Exactly one year ago, Mayor de Blasio announced a five-point initiative to address traffic congestion. One component, “Clear Lanes,” was intended to de-clog streets in lower Manhattan, where traffic had ground to a near halt. The mayor promised that this new approach would improve the movement of cars and people around the city, but a year later, the plan shows little sign of success.
The Facts You Need to Know
Stuck: Eight months after the launch of the “Clear Lanes” program, average travel speed in Manhattan’s Central Business District remains unchanged. Read more.
Busted: A survey found that blockage of bus lanes is endemic throughout Manhattan, even as bus-lane violators get ticketed more often. Read more.
Priced: The policy most likely to relieve midtown’s perpetual traffic jam is congestion pricing, which would let the market set a value on driving in the Central Business District. Read more.
"For any congestion fee to be a fee for service and not just another tax, New York must improve its increasingly unpredictable mass-transit system."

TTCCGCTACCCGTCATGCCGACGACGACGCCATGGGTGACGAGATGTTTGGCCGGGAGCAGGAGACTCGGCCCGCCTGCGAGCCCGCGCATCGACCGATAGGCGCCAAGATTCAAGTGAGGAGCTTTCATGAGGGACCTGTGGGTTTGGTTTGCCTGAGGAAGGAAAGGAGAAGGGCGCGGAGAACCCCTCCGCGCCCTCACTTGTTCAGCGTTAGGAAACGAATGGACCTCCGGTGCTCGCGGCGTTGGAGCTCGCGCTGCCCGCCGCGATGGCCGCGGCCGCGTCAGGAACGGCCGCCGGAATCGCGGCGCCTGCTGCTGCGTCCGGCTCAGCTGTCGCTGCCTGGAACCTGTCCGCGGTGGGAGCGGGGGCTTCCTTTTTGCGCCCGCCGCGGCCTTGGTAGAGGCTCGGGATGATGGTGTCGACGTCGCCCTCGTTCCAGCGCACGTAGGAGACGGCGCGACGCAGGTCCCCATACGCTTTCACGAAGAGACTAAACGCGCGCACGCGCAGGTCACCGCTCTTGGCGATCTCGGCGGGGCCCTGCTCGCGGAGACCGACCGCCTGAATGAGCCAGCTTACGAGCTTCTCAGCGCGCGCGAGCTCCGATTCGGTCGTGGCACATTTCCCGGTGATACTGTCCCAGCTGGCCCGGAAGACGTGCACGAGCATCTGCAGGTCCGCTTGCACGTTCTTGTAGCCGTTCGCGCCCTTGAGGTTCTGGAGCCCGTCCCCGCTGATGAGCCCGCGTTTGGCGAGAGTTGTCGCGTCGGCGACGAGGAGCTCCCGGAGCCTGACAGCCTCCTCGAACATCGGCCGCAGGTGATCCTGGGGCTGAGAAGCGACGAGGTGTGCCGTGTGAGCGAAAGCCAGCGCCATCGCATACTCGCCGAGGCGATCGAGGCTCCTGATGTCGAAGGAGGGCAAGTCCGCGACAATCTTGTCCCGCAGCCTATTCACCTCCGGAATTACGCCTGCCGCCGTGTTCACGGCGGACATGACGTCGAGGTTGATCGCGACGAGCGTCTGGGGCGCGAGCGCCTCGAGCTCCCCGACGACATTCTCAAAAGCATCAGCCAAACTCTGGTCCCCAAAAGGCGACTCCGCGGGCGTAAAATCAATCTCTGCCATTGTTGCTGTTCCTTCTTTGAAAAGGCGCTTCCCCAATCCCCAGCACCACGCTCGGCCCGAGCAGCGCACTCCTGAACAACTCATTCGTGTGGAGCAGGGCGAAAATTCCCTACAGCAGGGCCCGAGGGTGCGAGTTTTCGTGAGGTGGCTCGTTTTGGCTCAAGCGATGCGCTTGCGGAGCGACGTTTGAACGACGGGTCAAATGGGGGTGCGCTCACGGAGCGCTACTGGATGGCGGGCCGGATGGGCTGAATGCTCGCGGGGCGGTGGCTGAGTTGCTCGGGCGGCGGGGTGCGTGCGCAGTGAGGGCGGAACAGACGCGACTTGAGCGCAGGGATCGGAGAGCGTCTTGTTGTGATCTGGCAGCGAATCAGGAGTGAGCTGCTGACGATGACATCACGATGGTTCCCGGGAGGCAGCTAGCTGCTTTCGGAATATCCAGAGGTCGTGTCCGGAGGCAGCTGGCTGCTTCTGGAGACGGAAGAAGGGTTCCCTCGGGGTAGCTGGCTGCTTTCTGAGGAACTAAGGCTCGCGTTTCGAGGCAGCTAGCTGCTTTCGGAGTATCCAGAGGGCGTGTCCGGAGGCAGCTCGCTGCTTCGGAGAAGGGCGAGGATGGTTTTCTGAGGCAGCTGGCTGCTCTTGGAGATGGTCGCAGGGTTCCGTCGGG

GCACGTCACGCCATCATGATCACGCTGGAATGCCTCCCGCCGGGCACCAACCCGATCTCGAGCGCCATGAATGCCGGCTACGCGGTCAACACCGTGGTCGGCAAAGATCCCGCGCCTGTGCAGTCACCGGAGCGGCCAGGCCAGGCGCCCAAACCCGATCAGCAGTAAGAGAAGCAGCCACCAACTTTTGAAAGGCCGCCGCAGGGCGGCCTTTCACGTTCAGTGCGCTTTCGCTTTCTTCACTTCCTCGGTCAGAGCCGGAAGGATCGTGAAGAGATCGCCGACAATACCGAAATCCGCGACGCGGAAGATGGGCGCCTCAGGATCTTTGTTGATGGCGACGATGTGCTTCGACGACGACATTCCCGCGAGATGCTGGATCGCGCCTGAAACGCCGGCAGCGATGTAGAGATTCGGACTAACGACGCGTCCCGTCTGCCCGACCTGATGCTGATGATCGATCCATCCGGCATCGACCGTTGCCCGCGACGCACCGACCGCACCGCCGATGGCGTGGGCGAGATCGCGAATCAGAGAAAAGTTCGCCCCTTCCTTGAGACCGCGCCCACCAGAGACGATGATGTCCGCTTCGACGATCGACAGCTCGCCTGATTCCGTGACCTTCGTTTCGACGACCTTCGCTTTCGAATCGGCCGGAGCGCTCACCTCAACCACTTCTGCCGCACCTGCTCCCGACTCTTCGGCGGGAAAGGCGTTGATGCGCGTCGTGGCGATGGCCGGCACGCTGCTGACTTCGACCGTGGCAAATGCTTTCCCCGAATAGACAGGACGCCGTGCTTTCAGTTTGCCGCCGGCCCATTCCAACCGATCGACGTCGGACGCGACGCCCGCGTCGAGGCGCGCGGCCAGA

>@NYCMayor falls back on 1-route-at-time Select Bus when falling bus speeds & ridership are raised. NYC needs something like 2000s London Bus Initiative - quickly creating a network of bus lanes & bus priority measures. Also, London enforces traffic rules https://t.co/XNVxPJqTXt pic.twitter.com/B984PTeVCn— TransitCenter (@TransitCenter) October 2, 2018
The Past is Present
“New York City’s drivers waste a staggering $7.9 billion $580 per eligible driver in gas, productivity, and time stuck in traffic around and in the city, according to the Texas Transportation Institute.”
And in other news...
“New York City’s public housing stock will outsource heating management this winter, spending millions of dollars to ensure boilers across 41 housing complexes do not fail and leave residents in the cold.”